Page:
A GOOD FISH
When a fisherman lands his first steelhead, he and the fish join “the club.”
By DEREK SHEFFIELD
Jerk that bitch, urges my guide, and I give my shuddering pole a jerk, hooking the throat of the first steelhead of my life.
Reel ’em, he mutters and revs the motor. I horse my pole and reel and horse.
The boat’s mascot whines, her claws clicking. Let it take some line.
My father, uncle, and cousin are reeling. First fish! they shout, and I shout, What a fighter!
A silver spine touches the air.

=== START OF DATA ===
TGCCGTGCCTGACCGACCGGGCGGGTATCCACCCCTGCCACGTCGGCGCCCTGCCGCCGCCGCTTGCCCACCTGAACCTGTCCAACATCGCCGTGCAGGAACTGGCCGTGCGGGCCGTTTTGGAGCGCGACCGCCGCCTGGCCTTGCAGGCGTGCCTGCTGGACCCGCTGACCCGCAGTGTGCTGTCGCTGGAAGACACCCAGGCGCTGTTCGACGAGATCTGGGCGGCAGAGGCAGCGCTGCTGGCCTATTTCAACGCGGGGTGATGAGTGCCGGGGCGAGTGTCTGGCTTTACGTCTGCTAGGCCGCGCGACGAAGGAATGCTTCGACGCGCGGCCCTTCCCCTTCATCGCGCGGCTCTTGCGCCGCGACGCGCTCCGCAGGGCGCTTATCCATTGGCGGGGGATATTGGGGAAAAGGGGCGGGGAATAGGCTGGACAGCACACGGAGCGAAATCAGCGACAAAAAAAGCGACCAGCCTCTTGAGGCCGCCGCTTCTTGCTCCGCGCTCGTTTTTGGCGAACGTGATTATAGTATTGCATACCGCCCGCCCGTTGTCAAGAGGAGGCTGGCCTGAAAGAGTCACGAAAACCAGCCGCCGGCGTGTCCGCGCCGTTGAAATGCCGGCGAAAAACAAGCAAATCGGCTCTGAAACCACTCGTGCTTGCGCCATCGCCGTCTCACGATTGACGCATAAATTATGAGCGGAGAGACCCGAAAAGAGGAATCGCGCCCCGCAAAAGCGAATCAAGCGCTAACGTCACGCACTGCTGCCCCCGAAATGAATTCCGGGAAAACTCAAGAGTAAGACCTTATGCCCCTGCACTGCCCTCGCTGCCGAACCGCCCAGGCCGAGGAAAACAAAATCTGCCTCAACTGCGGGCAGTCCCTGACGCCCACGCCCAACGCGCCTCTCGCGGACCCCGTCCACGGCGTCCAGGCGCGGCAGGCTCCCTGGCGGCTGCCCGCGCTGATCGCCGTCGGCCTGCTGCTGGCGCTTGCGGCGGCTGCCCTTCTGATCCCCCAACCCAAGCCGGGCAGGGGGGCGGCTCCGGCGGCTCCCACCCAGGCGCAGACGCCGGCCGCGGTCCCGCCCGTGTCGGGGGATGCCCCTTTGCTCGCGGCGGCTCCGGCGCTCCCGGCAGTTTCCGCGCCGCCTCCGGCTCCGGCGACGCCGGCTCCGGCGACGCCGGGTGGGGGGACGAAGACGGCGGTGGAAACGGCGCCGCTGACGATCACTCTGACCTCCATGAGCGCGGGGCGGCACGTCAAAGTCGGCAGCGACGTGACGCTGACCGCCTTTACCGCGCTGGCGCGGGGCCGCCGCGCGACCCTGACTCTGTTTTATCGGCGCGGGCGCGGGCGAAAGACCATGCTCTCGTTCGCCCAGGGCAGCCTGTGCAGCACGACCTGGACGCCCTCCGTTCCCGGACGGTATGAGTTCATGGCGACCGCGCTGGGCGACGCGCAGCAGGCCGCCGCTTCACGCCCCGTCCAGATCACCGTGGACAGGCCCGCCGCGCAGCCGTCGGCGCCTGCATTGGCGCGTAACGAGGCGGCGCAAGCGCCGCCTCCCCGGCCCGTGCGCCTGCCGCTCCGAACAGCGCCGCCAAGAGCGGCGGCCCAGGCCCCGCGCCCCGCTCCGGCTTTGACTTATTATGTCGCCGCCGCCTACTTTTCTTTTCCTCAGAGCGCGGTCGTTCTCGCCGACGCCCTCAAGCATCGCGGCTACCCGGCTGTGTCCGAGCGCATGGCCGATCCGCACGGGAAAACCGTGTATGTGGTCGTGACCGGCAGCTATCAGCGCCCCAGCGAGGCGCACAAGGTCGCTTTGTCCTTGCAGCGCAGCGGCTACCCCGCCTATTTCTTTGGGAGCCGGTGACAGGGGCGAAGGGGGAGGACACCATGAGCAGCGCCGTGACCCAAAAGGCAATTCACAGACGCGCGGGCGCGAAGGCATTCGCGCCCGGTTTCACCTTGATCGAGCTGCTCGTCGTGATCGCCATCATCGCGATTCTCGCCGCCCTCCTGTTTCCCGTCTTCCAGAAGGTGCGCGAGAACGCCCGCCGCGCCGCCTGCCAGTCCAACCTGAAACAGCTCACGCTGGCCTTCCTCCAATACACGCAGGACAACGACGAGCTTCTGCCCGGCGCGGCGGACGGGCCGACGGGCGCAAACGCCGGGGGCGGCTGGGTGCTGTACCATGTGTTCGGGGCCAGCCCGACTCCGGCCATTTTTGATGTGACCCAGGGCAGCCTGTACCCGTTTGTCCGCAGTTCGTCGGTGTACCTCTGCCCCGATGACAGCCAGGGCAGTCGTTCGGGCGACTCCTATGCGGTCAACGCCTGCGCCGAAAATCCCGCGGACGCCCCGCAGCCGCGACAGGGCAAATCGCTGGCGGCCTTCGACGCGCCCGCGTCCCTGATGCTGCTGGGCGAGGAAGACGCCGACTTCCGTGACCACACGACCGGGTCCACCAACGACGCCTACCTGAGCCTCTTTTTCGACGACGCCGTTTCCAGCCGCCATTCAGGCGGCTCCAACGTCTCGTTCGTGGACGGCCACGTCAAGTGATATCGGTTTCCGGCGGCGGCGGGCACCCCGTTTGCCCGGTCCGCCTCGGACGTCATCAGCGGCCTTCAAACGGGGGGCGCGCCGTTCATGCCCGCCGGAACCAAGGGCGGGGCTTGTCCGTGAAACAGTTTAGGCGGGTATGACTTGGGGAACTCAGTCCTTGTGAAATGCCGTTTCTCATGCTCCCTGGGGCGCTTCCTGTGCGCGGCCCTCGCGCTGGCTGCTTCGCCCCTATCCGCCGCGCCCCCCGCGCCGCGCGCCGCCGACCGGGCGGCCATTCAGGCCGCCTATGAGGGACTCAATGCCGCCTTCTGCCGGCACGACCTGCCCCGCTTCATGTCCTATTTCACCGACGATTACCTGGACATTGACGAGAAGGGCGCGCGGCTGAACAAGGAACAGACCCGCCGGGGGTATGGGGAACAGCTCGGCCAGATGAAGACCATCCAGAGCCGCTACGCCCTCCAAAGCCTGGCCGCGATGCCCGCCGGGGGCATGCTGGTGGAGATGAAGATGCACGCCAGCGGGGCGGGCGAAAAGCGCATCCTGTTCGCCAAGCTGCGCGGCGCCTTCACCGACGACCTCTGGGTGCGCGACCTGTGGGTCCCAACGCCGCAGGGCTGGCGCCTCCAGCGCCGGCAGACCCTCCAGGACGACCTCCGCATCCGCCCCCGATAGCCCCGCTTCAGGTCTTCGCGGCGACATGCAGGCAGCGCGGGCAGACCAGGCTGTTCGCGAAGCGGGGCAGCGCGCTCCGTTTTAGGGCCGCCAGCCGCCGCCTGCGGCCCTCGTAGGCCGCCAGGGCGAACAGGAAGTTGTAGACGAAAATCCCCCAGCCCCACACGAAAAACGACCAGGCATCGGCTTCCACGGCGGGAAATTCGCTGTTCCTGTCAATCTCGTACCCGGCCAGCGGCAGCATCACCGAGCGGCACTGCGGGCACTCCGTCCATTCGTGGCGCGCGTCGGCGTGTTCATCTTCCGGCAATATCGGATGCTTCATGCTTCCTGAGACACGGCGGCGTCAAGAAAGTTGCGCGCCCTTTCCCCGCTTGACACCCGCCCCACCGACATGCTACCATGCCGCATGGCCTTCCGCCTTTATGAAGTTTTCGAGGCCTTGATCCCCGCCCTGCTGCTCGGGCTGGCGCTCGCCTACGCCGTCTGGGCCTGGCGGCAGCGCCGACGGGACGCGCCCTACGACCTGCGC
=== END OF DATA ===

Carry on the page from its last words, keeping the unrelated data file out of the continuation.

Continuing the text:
There, he points, a hen. And guess what? She’s gonna join the club, somehow spotting in that glimpse the smooth place along her back where a fin had been snipped.
He leans over the gunwale, dips a net, and scoops her into the boat.
She is thick with a wide band of fiery scales, slapslapping the aluminum bottom. Welcome to the club, he says, and clobbers her once, and again, and once more before she goes still.
A bleeder, he says, shaking his head and handing her to me. I curl a finger through a gill the way you’re supposed to, determined not to let her slip and flop back to the river, a blunder
I’d never live down. A good fist.
Fish, I mean. A good fish.